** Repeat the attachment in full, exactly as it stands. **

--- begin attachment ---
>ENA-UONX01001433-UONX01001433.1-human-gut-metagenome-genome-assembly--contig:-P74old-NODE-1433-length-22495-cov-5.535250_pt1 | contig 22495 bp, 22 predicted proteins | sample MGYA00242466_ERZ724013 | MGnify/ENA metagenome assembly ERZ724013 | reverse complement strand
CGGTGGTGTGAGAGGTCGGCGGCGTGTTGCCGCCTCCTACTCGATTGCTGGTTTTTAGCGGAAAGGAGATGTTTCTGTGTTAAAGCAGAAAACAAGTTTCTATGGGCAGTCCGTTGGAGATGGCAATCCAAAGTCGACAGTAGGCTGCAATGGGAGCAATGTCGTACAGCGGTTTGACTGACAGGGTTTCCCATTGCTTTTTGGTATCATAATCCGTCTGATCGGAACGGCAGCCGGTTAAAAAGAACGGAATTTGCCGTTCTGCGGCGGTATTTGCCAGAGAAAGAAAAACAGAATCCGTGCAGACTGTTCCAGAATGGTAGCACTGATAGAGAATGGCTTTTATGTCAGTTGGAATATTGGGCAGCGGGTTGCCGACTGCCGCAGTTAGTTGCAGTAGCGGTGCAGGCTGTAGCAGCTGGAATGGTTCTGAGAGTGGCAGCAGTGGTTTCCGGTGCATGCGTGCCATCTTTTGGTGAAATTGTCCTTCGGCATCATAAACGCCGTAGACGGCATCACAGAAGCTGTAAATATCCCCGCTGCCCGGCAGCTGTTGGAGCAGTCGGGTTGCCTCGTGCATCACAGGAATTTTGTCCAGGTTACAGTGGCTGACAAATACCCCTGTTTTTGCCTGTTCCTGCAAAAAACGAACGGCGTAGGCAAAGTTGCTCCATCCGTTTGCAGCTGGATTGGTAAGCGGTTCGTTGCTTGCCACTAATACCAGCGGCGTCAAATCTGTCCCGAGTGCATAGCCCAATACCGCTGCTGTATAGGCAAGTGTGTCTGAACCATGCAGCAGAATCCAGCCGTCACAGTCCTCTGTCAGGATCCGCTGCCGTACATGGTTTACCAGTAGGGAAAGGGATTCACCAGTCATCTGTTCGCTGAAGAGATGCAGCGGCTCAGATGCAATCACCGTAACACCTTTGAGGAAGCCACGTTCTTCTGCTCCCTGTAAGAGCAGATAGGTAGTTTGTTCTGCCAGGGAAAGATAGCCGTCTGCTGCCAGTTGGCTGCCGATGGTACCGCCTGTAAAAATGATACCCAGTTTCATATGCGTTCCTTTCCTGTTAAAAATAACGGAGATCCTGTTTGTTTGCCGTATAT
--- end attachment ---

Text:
>ENA-UONX01001433-UONX01001433.1-human-gut-metagenome-genome-assembly--contig:-P74old-NODE-1433-length-22495-cov-5.535250_pt1 | contig 22495 bp, 22 predicted proteins | sample MGYA00242466_ERZ724013 | MGnify/ENA metagenome assembly ERZ724013 | reverse complement strand
CGGTGGTGTGAGAGGTCGGCGGCGTGTTGCCGCCTCCTACTCGATTGCTGGTTTTTAGCGGAAAGGAGATGTTTCTGTGTTAAAGCAGAAAACAAGTTTCTATGGGCAGTCCGTTGGAGATGGCAATCCAAAGTCGACAGTAGGCTGCAATGGGAGCAATGTCGTACAGCGGTTTGACTGACAGGGTTTCCCATTGCTTTTTGGTATCATAATCCGTCTGATCGGAACGGCAGCCGGTTAAAAAGAACGGAATTTGCCGTTCTGCGGCGGTATTTGCCAGAGAAAGAAAAACAGAATCCGTGCAGACTGTTCCAGAATGGTAGCACTGATAGAGAATGGCTTTTATGTCAGTTGGAATATTGGGCAGCGGGTTGCCGACTGCCGCAGTTAGTTGCAGTAGCGGTGCAGGCTGTAGCAGCTGGAATGGTTCTGAGAGTGGCAGCAGTGGTTTCCGGTGCATGCGTGCCATCTTTTGGTGAAATTGTCCTTCGGCATCATAAACGCCGTAGACGGCATCACAGAAGCTGTAAATATCCCCGCTGCCCGGCAGCTGTTGGAGCAGTCGGGTTGCCTCGTGCATCACAGGAATTTTGTCCAGGTTACAGTGGCTGACAAATACCCCTGTTTTTGCCTGTTCCTGCAAAAAACGAACGGCGTAGGCAAAGTTGCTCCATCCGTTTGCAGCTGGATTGGTAAGCGGTTCGTTGCTTGCCACTAATACCAGCGGCGTCAAATCTGTCCCGAGTGCATAGCCCAATACCGCTGCTGTATAGGCAAGTGTGTCTGAACCATGCAGCAGAATCCAGCCGTCACAGTCCTCTGTCAGGATCCGCTGCCGTACATGGTTTACCAGTAGGGAAAGGGATTCACCAGTCATCTGTTCGCTGAAGAGATGCAGCGGCTCAGATGCAATCACCGTAACACCTTTGAGGAAGCCACGTTCTTCTGCTCCCTGTAAGAGCAGATAGGTAGTTTGTTCTGCCAGGGAAAGATAGCCGTCTGCTGCCAGTTGGCTGCCGATGGTACCGCCTGTAAAAATGATACCCAGTTTCATATGCGTTCCTTTCCTGTTAAAAATAACGGAGATCCTGTTTGTTTGCCGTATAT